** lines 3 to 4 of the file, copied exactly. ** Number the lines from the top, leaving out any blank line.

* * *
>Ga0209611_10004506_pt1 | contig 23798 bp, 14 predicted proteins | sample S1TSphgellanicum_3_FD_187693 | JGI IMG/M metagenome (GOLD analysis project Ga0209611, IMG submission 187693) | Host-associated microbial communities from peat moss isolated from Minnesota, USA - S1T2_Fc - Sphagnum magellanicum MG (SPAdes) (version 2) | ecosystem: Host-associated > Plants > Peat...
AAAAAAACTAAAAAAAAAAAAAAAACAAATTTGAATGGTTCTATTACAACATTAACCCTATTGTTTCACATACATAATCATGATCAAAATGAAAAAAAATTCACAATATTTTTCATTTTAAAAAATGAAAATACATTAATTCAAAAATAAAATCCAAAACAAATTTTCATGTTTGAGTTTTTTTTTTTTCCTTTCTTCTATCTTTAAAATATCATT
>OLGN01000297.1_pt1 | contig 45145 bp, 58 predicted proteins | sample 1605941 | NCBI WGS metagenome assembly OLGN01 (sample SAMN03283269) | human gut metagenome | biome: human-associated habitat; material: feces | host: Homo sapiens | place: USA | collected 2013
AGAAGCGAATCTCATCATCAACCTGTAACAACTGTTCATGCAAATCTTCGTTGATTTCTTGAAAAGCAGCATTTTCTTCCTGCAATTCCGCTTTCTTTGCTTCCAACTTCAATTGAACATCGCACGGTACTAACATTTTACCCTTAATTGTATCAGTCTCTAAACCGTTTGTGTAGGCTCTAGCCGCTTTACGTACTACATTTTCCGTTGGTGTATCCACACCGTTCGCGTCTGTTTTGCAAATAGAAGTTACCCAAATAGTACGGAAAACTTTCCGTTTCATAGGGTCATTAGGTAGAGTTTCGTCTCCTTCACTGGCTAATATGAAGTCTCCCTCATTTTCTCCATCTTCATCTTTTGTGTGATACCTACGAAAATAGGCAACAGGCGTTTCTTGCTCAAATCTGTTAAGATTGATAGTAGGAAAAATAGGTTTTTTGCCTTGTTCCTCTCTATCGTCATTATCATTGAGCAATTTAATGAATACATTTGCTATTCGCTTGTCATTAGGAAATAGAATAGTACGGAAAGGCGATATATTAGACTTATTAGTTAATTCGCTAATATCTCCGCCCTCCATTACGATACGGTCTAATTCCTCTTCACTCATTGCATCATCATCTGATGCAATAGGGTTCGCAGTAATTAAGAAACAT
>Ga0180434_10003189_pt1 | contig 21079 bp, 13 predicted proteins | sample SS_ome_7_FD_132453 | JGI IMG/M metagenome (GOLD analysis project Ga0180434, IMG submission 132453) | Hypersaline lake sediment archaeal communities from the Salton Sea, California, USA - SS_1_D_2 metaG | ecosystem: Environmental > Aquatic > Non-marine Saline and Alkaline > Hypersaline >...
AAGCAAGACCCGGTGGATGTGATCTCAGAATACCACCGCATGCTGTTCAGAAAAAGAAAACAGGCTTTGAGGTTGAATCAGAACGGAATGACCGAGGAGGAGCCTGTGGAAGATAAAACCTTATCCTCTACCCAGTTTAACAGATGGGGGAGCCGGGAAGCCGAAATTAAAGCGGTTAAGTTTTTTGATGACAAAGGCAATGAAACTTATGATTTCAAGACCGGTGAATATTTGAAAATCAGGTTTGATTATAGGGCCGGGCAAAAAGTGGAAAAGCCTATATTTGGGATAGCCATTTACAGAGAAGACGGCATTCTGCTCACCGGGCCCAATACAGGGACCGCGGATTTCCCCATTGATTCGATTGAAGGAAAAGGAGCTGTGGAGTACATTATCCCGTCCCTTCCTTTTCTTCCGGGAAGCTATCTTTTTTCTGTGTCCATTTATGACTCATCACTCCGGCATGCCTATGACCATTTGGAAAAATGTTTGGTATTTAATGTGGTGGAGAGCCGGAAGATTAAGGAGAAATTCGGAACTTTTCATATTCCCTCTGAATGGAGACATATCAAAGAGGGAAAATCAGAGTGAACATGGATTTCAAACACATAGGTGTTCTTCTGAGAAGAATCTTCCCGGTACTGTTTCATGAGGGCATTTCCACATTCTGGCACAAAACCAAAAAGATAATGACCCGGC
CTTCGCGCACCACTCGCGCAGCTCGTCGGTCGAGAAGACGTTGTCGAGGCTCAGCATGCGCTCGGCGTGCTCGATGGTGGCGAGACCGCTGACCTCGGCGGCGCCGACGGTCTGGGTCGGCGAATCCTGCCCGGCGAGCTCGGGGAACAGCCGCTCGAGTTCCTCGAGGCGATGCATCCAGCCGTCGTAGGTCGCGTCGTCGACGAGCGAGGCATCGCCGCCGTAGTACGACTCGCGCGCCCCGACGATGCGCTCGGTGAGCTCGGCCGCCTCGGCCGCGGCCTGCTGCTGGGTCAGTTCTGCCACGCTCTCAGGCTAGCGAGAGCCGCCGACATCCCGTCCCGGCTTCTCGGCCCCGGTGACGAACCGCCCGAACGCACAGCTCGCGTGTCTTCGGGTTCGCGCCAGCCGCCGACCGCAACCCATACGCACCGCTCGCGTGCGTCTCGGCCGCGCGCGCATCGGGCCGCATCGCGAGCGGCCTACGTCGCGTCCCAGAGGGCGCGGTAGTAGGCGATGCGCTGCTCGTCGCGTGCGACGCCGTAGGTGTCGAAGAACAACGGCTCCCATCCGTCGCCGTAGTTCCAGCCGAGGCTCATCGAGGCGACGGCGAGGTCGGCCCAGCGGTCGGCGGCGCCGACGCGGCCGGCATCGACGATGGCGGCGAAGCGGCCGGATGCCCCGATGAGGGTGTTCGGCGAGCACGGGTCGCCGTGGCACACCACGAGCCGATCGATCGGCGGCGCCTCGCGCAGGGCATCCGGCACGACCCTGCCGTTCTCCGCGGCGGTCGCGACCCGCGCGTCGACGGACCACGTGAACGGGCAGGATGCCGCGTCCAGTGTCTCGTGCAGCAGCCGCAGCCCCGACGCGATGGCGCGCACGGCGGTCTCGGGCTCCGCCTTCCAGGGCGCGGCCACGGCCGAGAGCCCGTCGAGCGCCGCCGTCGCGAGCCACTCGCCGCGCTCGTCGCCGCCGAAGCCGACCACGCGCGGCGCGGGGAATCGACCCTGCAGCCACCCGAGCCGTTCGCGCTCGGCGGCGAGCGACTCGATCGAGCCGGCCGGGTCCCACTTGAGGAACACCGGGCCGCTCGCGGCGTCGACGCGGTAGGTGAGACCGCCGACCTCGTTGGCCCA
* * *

>OLGN01000297.1_pt1 | contig 45145 bp, 58 predicted proteins | sample 1605941 | NCBI WGS metagenome assembly OLGN01 (sample SAMN03283269) | human gut metagenome | biome: human-associated habitat; material: feces | host: Homo sapiens | place: USA | collected 2013
AGAAGCGAATCTCATCATCAACCTGTAACAACTGTTCATGCAAATCTTCGTTGATTTCTTGAAAAGCAGCATTTTCTTCCTGCAATTCCGCTTTCTTTGCTTCCAACTTCAATTGAACATCGCACGGTACTAACATTTTACCCTTAATTGTATCAGTCTCTAAACCGTTTGTGTAGGCTCTAGCCGCTTTACGTACTACATTTTCCGTTGGTGTATCCACACCGTTCGCGTCTGTTTTGCAAATAGAAGTTACCCAAATAGTACGGAAAACTTTCCGTTTCATAGGGTCATTAGGTAGAGTTTCGTCTCCTTCACTGGCTAATATGAAGTCTCCCTCATTTTCTCCATCTTCATCTTTTGTGTGATACCTACGAAAATAGGCAACAGGCGTTTCTTGCTCAAATCTGTTAAGATTGATAGTAGGAAAAATAGGTTTTTTGCCTTGTTCCTCTCTATCGTCATTATCATTGAGCAATTTAATGAATACATTTGCTATTCGCTTGTCATTAGGAAATAGAATAGTACGGAAAGGCGATATATTAGACTTATTAGTTAATTCGCTAATATCTCCGCCCTCCATTACGATACGGTCTAATTCCTCTTCACTCATTGCATCATCATCTGATGCAATAGGGTTCGCAGTAATTAAGAAACAT